Colin Quinn gets a bad rap. (Update: more than a decade after I wrote this he’s become a best-selling author and has also conquered Netflix, Broadway and dominated every roast he’s ever been asked to participate in. He doesn’t need my misguided sympathy anymore.) So I’m going to tell you why I’m a big Quinn supporter, and an enormous fan of his Comedy Central show – “Tough Crowd” – which I was recently horrified to hear is in grave danger of being canceled.
A friend of mine, Troy, grew up with Quinn’s younger brother, Mike, in NYC. And I have it on very good authority that Colin is beyond a great guy. I love the fact that he messes up his lines. I love the fact that he mumbles and constantly self-depreciates. He’s a tough, salty, stand-up comedian who’s been walking the boards with uncomfortably sized balls since he was a teenager. And he truly cares about and intuitively understands the state of the planet today.
A lot of people don’t “get” him. But I find his uncomfortable, choppy, blue-collar style to be unique and honest – and have since I first saw him on MTV’s Remote Control in 1988. I had a comedy special he did for MTV, “Colin Quinn Goes Back to Brooklyn” on VHS and watched it for years. I wish I still had it. Anyway, my point is – me and Colin go way back. (Update: Some absolute saint of a human being has uncovered and uploaded B2B since I first wrote this post 11 years ago):
“Then use the fish as a reward!”
Tough Crowd is, in no uncertain terms, a brilliant show which we desperately need. That show used to be Jon Stewart’s Daily Show before it turned into the “Jon-Stewart-shows-a-clip-of-a-politician-he-doesn’t-agree-with-and-smirks-pompously-for-a-laugh” show. The Daily Show in the era of Steve Carell was one of the most consistently funny things on TV. But it’s become little more than a mildly disguised partisan send-up and I just can’t watch it anymore. I don’t refuse to indignantly – I simply can’t.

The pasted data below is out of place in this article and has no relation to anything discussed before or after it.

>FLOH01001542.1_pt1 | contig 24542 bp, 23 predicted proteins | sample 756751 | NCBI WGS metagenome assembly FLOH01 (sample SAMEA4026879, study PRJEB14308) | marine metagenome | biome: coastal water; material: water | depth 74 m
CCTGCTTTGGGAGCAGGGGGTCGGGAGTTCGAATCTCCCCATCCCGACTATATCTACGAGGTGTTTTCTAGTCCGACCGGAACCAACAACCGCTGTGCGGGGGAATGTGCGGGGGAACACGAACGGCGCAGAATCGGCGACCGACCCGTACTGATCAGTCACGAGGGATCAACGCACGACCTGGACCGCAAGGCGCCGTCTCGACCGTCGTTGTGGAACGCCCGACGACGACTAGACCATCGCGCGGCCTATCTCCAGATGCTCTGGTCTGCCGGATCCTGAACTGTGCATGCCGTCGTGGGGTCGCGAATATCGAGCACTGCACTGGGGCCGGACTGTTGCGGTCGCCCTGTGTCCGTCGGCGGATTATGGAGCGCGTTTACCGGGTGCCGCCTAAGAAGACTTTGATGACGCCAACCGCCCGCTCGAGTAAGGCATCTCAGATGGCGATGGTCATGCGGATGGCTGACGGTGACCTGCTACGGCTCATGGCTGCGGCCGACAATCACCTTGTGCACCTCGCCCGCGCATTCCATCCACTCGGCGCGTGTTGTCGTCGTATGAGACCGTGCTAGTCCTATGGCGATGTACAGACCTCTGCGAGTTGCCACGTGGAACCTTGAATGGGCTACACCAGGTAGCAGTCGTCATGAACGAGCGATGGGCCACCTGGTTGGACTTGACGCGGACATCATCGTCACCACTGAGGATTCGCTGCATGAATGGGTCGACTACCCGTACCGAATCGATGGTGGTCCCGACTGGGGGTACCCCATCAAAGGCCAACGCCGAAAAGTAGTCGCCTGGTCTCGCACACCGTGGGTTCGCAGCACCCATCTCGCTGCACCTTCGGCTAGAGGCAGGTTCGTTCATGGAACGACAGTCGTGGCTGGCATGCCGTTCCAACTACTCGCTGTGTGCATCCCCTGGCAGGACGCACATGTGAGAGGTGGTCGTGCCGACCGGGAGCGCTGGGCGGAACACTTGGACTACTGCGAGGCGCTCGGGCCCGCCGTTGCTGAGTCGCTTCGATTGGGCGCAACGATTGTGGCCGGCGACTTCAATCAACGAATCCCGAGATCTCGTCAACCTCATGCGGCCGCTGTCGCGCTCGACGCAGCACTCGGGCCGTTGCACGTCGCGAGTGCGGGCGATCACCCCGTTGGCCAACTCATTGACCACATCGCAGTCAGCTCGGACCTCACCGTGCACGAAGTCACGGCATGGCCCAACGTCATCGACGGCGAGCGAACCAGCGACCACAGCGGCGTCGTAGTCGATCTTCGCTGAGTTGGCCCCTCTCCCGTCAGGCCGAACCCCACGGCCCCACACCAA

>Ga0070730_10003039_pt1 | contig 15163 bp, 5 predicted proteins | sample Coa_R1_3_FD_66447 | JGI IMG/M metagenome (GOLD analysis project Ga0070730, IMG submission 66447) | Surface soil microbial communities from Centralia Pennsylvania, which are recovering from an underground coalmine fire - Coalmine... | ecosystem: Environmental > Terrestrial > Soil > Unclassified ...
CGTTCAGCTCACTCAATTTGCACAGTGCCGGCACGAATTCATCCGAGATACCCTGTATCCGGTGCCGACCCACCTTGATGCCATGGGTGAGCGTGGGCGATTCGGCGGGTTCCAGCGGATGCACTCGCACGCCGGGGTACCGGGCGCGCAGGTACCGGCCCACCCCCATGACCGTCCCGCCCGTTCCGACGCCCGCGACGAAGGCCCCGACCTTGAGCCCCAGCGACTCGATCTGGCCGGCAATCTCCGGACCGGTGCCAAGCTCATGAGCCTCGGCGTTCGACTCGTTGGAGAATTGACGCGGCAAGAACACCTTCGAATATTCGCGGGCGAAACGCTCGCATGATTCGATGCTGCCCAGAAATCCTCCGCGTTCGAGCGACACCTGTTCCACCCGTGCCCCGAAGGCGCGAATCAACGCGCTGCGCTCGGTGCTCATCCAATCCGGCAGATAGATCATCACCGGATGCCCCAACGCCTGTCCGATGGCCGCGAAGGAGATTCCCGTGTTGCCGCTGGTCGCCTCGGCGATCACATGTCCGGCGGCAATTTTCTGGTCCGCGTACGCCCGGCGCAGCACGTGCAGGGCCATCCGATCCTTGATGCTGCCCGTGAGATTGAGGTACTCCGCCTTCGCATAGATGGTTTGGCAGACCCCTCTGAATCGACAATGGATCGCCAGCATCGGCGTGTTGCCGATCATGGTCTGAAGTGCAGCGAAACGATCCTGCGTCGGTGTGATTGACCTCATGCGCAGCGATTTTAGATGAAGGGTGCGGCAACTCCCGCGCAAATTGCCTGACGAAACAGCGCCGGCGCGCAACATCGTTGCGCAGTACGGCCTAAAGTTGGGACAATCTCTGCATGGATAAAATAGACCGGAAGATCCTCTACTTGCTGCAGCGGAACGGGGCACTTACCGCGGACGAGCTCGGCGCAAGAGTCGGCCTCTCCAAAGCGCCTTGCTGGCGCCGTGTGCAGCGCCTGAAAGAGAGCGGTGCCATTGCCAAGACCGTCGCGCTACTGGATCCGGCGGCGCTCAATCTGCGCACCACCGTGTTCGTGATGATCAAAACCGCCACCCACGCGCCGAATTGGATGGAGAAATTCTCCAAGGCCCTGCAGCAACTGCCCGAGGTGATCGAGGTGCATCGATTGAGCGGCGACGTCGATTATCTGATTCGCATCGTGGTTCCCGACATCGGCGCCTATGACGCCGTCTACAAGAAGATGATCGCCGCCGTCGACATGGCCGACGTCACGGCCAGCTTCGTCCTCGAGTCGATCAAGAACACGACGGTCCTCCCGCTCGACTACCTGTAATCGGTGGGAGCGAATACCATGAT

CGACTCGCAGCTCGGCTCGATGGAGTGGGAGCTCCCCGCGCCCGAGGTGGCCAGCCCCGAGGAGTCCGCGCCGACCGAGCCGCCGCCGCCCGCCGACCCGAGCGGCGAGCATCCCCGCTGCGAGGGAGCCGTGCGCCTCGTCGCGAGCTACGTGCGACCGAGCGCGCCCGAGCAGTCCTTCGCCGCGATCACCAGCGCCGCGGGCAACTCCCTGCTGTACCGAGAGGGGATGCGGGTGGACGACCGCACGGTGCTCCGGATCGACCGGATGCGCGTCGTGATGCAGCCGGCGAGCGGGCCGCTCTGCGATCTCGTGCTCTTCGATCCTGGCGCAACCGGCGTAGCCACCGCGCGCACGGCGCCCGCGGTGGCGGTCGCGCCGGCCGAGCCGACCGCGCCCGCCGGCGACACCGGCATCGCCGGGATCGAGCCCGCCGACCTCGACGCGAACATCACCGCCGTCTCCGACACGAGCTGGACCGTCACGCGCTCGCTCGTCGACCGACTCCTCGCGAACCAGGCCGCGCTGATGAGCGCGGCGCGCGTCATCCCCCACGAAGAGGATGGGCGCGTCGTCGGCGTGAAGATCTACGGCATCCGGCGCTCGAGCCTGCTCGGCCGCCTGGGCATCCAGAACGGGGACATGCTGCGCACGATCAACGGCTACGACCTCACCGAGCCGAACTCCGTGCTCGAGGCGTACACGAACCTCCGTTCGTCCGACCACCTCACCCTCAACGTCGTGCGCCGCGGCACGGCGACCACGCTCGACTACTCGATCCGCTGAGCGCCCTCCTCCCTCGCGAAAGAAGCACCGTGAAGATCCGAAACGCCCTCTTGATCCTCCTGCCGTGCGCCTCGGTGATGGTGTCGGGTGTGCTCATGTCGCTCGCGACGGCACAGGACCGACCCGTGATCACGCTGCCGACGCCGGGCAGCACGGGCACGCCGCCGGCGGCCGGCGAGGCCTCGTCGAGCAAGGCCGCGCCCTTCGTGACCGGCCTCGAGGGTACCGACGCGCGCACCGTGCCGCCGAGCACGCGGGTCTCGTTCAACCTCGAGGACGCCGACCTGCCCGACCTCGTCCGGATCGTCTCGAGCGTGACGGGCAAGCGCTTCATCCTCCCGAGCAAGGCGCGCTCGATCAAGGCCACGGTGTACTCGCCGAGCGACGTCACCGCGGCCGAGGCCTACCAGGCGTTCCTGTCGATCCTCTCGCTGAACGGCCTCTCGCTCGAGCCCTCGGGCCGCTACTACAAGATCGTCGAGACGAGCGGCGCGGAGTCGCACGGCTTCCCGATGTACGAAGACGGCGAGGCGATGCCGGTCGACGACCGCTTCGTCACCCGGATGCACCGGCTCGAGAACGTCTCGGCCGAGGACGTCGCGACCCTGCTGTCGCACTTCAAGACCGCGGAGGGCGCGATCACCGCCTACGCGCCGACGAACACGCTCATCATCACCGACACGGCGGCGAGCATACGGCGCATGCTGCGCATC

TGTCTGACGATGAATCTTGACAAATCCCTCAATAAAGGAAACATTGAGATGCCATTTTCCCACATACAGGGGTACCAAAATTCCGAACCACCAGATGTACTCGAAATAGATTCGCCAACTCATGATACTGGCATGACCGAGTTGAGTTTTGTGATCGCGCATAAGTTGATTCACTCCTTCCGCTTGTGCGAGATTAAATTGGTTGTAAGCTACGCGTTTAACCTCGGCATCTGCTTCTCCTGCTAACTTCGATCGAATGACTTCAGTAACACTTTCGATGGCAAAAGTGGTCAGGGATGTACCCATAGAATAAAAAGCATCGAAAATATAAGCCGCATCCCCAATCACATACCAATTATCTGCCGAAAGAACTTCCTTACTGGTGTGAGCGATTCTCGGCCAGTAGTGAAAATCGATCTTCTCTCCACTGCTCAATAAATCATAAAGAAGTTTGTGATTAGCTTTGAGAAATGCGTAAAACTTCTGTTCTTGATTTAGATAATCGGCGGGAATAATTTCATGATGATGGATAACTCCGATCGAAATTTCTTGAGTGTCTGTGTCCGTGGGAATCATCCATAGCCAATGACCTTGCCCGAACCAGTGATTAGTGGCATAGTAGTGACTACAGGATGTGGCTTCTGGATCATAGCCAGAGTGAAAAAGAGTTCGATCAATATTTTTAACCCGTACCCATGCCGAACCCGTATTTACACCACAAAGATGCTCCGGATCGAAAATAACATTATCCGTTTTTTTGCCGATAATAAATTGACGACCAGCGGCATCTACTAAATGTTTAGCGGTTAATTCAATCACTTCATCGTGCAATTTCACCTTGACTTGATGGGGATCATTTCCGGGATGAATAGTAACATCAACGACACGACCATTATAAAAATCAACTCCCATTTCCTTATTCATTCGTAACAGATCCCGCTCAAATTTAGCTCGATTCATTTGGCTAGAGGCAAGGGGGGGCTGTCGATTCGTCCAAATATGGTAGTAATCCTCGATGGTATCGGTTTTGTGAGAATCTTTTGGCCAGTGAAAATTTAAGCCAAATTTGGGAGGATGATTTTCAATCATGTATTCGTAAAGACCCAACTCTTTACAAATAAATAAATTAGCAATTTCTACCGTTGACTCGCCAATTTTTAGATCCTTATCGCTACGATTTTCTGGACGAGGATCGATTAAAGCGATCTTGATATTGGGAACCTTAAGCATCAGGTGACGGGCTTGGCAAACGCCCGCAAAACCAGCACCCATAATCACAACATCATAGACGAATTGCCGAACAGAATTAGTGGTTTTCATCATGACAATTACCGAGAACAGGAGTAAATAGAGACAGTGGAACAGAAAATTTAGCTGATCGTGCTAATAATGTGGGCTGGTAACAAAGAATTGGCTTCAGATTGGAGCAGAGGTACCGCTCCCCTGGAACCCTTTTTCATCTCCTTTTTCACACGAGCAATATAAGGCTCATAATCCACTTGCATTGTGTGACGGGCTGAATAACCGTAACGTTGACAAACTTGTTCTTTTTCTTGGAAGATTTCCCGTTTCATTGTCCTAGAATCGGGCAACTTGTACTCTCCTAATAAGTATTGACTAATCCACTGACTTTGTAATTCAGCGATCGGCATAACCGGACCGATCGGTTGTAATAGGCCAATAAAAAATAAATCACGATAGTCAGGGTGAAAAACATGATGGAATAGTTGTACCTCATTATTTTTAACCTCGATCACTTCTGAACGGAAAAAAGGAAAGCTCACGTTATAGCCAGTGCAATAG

I would have also stopped watching the Daily Show if it had swung exclusively to the right instead. If I wanted to remain unchallenged, and have my opinion spoon-fed to me like pablum, I’d watch The O’Reilly factor while snorting Xanax or read nothing but the New York Times. Partisan comedy is not dangerous. It’s not challenging. And it’s most certainly not funny.
Enter Tough Crowd with Colin Quinn. If you haven’t seen it, it’s on Comedy Central every weeknight at 11:30 p.m. – or at least it will be for a few more weeks. The format is as follows: Four little-to-fairly well known celebrities, usually enviable veteran stand-ups who’ve been on the circuit for years and are extremely quick on their feet, sit facing each other while Quinn poses questions dealing with current events to which they then hash/lash out. It’s unscripted, save for the occasional skit-like segment, it’s brash, offensive to those who choose it to be, envelope-pushing, no-holds-barred and hilarious.
No one is safe, and no punches are pulled. The guests are from all walks of life – blacks, whites, hispanics, gays, liberals, conservatives etc. – and it can get pretty vicious. In one episode I sincerely thought Dennis Leary was going to punch Greg Giraldo in the face. In another Judy Gold (a Liberal/Jewish/Lesbian) took on Patrice O’Neal (a Black/(arguably) Conservative/Bostonite) in a battle over whose people have been more oppressed over the years. They hit hard, and they’re honest, and they’re always funny.
The Infamous Giraldo vs. Leary Encounter
There’s always an underlying respect among the guests – perhaps because many of them know each other from slugging it out on the brutal national comedy circuit for years – which makes this entire exercise possible and productive. There’s never any political correctness or sugar-coating, and everyone always walks away friends. It’s a bit tough to describe, and I suppose the main point of this article is to get you, dear reader, to watch the show and form your own opinion. (Update: the show has been off-air for a decade but luckily there’s a wealth of archival footage. The interwebnets are a beautiful thing.)
I read that the reason Comedy Central wants to cancel Tough Crowd is because it doesn’t retain enough of Jon Stewart’s Daily Show audience which precedes it at 11 p.m. To me that is tragic. To me that’s akin to canceling a Dylan show because everyone is going to leave after the opening act, N’Sync. I’m not criticizing Stewart’s lefty audience. I am criticizing those members of his audience that are sitting in their high chair waiting for Mom to open that next jar of Gerber‘s, skewing the demographics. And I am vehemently criticizing Comedy Central for catering to them.
Tough Crowd is like watching your friends, who all love and respect each other, argue in a bar on a Friday night. They speak their mind, they challenge each other’s opinions, and they all leave friends. Debate is healthy and we all need it in our lives. I cherish Tough Crowd, but it looks like the curtain is falling. Kudos to Colin – I’ll be watching wherever you end up.